Sylvie Davis was once a promising ballerina, but a broken leg ended her career. Distraught over her injury, her father’s death, and her mother’s remarriage, she overindulges in champagne at the wedding reception, and sees something … supernatural. Something that simply isn’t possible. Her mother and stepfather, convinced that Sylvie is either an alcoholic or mentally ill, pack her off to Alabama to recuperate at the home of a cousin.
But life at Bluestone Hill is far from peaceful. Sylvie soon realizes she’s walked into a hotbed of simmering tensions. And by the way, the house just might be haunted…
The Splendor Falls has a lot going for it. There’s just something about a good Southern-gothic ghost story, and this one mixes in some fascinating bits of Welsh myth. I also liked the character of Sylvie. Her struggle to rebuild her life and her worries about her sanity are moving, and while Sylvie is sometimes snippy, it’s understandable! Then there’s Gigi, Sylvie’s dog. The relationship between Gigi and Sylvie is a beautiful thing. This is a book for dog lovers, no question about it.
Unfortunately, I didn’t love The Splendor Falls as much as I wanted to. The main problem is the pacing. It simply takes a little too long to get to the meat of the plot. Instead, the beginning of the book is taken up largely with bickering among the major characters. Between Sylvie’s cranky cousin, a prickly and secretive love interest, and a local “Queen Bee,” there’s a lot of arguing, much of which annoyed me without adding much to the plot. I also had trouble mustering up much interest in the love triangle, since one of the love interests is so obviously superior (to my mind, at least) that I couldn’t figure out why Sylvie was attracted at all to the other guy. However, it turns out later that there’s a supernatural reason for this attraction, and when this is revealed, the whole thing makes a little more sense.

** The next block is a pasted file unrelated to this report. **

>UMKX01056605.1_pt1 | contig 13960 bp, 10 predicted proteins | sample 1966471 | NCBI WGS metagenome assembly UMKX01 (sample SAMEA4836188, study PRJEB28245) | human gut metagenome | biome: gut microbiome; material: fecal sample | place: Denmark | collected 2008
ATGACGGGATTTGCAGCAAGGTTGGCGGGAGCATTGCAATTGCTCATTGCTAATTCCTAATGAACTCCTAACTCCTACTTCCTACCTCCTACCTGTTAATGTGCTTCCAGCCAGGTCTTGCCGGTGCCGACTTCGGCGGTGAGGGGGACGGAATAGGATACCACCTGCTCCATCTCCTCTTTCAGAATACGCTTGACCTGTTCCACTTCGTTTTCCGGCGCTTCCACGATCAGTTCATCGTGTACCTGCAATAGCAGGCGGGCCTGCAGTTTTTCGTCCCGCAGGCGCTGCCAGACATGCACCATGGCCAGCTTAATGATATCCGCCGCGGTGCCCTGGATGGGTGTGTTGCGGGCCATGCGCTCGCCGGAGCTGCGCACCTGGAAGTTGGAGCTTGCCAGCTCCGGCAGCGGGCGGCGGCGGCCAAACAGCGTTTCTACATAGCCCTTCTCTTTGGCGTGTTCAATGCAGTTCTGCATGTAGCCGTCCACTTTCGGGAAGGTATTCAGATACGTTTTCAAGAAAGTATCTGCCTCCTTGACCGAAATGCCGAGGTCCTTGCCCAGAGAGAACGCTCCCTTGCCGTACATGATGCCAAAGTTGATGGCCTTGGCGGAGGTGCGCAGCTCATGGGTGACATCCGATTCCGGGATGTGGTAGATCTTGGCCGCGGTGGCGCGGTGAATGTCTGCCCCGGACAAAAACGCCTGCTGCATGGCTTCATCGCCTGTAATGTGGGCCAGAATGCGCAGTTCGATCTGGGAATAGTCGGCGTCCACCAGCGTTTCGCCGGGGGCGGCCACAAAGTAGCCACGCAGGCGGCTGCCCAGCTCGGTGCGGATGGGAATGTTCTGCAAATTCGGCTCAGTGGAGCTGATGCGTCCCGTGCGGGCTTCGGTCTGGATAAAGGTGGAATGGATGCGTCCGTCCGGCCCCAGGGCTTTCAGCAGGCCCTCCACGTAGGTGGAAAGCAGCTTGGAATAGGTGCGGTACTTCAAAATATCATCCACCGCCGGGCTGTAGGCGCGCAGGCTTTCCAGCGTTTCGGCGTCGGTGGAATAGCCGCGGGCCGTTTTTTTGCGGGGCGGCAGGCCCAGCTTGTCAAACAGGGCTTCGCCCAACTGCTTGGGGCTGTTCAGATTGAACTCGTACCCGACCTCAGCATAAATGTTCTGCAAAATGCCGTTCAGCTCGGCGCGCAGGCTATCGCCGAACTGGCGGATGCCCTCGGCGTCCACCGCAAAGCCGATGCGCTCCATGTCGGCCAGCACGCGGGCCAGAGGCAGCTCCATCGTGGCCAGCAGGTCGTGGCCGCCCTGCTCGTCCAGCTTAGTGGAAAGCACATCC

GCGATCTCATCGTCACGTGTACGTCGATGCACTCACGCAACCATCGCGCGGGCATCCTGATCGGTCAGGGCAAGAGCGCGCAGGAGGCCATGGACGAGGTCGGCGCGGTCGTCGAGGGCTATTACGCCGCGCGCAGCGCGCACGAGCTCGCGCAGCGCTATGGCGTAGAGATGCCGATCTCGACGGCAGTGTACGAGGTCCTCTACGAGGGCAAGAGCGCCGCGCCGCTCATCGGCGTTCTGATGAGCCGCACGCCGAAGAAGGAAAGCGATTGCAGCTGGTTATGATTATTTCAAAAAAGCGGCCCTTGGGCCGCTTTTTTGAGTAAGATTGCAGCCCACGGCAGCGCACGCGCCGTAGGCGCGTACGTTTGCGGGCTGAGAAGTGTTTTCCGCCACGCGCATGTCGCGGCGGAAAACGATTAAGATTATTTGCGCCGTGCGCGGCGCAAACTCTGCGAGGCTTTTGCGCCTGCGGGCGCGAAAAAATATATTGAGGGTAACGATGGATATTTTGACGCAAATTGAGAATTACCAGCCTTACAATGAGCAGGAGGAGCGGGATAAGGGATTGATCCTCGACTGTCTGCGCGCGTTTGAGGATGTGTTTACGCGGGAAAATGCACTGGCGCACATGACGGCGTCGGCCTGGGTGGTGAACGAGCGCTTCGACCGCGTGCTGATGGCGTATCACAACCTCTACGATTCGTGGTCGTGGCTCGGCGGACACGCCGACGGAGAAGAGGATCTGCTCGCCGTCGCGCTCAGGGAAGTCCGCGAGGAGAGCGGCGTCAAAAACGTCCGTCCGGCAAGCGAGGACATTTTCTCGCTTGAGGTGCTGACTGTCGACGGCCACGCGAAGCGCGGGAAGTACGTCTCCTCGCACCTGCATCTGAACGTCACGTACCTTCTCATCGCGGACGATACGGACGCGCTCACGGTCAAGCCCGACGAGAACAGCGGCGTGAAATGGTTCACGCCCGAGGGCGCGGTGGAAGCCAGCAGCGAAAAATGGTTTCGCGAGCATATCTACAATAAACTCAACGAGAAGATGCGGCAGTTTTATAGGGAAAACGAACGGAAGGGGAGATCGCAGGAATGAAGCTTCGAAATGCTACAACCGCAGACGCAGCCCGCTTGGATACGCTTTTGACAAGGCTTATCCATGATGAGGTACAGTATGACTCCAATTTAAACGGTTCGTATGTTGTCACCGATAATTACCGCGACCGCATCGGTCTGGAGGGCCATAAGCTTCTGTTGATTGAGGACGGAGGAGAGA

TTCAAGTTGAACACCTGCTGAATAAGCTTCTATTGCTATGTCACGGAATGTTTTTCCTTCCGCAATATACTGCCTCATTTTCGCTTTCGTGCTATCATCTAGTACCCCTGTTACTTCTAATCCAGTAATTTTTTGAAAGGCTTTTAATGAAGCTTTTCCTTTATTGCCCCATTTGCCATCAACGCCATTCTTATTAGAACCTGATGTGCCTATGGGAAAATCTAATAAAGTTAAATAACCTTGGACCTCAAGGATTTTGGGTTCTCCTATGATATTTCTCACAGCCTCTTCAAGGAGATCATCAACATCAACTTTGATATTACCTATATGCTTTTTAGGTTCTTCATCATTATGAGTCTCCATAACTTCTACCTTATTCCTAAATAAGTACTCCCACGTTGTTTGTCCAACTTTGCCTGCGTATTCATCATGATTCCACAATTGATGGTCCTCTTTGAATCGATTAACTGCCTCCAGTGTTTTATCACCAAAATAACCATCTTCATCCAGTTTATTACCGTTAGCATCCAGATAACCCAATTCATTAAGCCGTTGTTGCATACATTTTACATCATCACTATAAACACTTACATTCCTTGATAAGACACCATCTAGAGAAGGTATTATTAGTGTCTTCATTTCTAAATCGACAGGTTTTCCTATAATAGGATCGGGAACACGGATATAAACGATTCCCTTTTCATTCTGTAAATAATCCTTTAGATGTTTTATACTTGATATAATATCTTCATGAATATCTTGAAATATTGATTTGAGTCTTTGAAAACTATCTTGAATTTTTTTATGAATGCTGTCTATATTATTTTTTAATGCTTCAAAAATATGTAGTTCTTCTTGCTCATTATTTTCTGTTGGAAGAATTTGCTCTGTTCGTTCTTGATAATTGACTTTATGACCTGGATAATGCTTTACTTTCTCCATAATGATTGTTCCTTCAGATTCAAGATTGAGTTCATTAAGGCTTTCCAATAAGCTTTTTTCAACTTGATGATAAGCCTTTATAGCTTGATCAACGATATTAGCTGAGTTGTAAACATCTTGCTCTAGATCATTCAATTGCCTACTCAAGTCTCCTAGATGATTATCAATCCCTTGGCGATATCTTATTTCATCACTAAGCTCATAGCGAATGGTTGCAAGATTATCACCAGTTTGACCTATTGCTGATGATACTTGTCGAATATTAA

Then, when the plot does get off the ground, it feels like Rosemary Clement-Moore tried to rush too much story into the last few chapters. I wanted more about the Civil War backstory and the ancient Welsh backstory. In particular, I think Clement-Moore could have made The Splendor Falls stronger by adding more excerpts from the diary of Sylvie’s ancestress. We often see Sylvie reading this diary, but with only one exception, the reader gets Sylvie’s summary of the contents rather than an actual excerpt. This, to me, would have been a better use of page space than some of the cattiness and arguments that do fill the book.
Overall, The Splendor Falls moves a little too slowly even for me, but it’s nice to see a YA paranormal romance that isn’t just another Twilight clone. (No vampires!) An older book that you might like, if you enjoy The Splendor Falls, is Liz Berry’s The China Garden. Dark secrets, romance, and mysterious gardens ahoy!